David Gregory was a nephew of James Gregory. Perhaps the first thing we should note is the spelling of 'Gregory'. The Scottish spelling of this name was 'Gregorie' and the subject of this biography was known as 'David Gregorie' until he went to live in England. His father, also named David Gregorie, was a doctor practising on the Kinnairdy estate in Banffshire while his mother was Jean Walker of Orchiston. David junior was the fourth of his parents' fifteen children and when he was five years old his father inherited Kinnairdy and the family moved there from Aberdeen. It is uncertain where David attended school, but it is thought that he attended Aberdeen grammar school.
We know for certain that Gregory studied at Marischal College, part of the University of Aberdeen, between 1671 and 1675. Notice that he started his university education at the age of 12 years. There is however, no evidence that he took his degree. After his university studies David, still only 16 years old, returned to live with his family at Kinnairdy but by this time his mother had died (her death occurred in the year that he entered Marischal College). At this stage he became more interested in mathematics for after his uncle James Gregory died in October 1675 he left his papers to David's father and David began to study them carefully. Leaving Scotland in 1679, he visited several countries on the Continent, particularly the Netherlands and France, and did not return to Scotland until 1681.
While Gregory was on the Continent he took the opportunity to study mathematics, although he began his time abroad as a medical student at the University of Leiden. During his travels he studied the works of Descartes, Hudde, and Fermat but in addition to mathematical interests he also became increasing interested in physics and astronomy. He spent the spring of 1681 in London where he was invited to attend meetings of the Royal Society. He made good use of the chances that came his way and made sketches of Newton's reflecting telescope and the air pump invented by Boyle.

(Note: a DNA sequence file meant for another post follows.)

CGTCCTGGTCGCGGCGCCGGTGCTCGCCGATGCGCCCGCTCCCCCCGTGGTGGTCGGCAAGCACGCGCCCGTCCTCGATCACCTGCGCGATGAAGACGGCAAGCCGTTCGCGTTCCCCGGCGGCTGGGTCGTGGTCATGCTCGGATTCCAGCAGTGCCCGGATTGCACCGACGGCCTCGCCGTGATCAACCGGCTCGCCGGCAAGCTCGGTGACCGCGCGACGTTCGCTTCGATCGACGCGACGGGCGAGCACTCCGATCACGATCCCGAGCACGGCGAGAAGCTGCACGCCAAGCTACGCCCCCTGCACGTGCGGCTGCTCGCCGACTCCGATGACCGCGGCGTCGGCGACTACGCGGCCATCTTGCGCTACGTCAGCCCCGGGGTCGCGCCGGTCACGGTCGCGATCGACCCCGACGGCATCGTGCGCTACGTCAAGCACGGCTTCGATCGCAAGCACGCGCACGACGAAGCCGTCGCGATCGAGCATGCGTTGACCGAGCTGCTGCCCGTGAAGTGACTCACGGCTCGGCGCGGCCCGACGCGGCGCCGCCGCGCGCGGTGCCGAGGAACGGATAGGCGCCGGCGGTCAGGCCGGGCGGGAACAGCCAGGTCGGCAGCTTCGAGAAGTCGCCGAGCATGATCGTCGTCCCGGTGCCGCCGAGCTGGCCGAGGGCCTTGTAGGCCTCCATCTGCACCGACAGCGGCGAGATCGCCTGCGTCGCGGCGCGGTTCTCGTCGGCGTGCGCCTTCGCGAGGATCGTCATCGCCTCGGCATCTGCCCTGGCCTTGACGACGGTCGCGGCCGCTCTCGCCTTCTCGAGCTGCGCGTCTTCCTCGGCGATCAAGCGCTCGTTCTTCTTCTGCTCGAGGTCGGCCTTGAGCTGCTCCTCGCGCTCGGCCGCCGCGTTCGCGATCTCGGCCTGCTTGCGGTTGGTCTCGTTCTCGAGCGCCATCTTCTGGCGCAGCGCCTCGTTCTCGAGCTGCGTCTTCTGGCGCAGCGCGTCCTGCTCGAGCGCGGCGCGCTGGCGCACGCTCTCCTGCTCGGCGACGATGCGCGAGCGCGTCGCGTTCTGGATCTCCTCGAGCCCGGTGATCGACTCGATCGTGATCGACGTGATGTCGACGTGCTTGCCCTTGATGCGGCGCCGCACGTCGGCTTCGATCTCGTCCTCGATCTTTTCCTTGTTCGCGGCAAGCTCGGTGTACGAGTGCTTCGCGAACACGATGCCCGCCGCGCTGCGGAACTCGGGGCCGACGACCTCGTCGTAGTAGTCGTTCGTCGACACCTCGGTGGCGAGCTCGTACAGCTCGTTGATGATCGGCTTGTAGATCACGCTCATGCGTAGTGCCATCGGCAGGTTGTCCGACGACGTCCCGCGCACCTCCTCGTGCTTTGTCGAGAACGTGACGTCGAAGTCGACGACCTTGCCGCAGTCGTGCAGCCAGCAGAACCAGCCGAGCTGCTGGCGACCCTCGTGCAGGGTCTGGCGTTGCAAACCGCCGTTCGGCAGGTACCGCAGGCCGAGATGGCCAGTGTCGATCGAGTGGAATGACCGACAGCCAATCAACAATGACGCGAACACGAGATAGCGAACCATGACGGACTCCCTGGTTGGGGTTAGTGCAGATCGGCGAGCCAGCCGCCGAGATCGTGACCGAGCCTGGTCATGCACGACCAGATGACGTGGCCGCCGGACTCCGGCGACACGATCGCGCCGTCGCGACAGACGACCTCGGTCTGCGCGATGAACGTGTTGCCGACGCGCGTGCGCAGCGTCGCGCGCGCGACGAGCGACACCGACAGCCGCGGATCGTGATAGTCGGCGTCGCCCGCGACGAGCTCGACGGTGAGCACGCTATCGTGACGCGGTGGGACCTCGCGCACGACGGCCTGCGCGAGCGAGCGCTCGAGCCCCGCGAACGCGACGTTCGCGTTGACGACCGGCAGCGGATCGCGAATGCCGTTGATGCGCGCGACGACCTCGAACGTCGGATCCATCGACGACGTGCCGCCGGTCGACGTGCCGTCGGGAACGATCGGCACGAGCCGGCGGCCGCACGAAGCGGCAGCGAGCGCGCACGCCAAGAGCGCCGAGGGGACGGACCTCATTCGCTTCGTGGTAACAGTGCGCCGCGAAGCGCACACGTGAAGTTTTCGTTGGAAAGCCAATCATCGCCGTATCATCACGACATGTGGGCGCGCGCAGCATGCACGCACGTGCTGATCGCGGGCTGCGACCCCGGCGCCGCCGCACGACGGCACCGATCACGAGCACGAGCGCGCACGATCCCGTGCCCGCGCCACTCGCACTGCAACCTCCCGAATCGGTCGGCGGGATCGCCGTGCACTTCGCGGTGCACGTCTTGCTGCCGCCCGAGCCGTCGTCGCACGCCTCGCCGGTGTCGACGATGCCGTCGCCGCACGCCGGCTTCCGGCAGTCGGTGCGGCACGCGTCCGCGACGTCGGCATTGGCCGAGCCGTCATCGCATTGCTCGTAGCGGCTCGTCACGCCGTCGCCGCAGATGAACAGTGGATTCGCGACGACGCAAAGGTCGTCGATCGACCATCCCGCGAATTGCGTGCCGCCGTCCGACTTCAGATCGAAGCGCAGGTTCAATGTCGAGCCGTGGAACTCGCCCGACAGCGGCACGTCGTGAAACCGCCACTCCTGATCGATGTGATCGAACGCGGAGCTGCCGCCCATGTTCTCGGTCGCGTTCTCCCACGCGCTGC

We have not yet mentioned Gregory's friendship with Archibald Pitcairne. Details of when the two first met are not known but they may have met while Gregory was on the Continent. Between 1681 and 1683 Gregory lived at Kinnairdy where he continued his study of James Gregory's papers. However in 1683 Pitcairne publicly challenged John Young, who had taught mathematics at Edinburgh University since James Gregory's death, as to his suitability to do so. Young certainly was a poor mathematician and Pitcairne's challenge was well founded. It led to Young being dismissed and, at the age of 24, David Gregory was appointed Professor of Mathematics at the University of Edinburgh, filling the chair previously held by his uncle.
At Edinburgh David Gregory taught some Newtonian theories but it now realised that he laid much less influence on this than was at one time thought. He is famed for this, however, since he was the first university teacher to have students who were acquainted with Newton's work. These 'modern' theories were not taught in universities until much later and at this time even Cambridge was still teaching Greek natural philosophy. He lectured at Edinburgh University on optics, geometry, mechanics and hydrostatics. His lecture notes on geometry were to form the basis of Maclaurin's Treatise of Practical Geometry which was published in 1745. Gregory himself published Exercitatio geometria de dimensione curvarum in 1684 while at Edinburgh which was an interesting work developing his uncle's work on infinite series. Gregory sent Newton a copy of his paper on infinite series, taking care to offer extensive praise to Newton. Gregory received a copy of Newton's Principia in 1687, and again he replied with a letter heaping the highest praise on the author. In  a strong case is put that the copy of the Principia now in Moscow University was the one originally owned by Gregory. It was purchased from the library of Archibald Pitcairne in 1718 and contains numerous marginal notes with annotations :-
... the analysis of these notes suggests that the copy is the one annotated by David Gregory.
In 1688 there was political and religious unrest in Scotland. By 1690 all university teachers were required to swear an oath of allegiance to the new Scottish rulers, but although he refused, Gregory was not dismissed. However the difficult position he was in as an Episcopalian was certainly one of the reasons that David decided to leave for England. It was not that Gregory held strong religious views, but his background and Jacobite friends gave him difficulties. The paper  by Friesen explains the background to Gregory's move which was linked to political, religious and scientific causes. James J Tattersall, reviewing , explains Friesen's arguments:-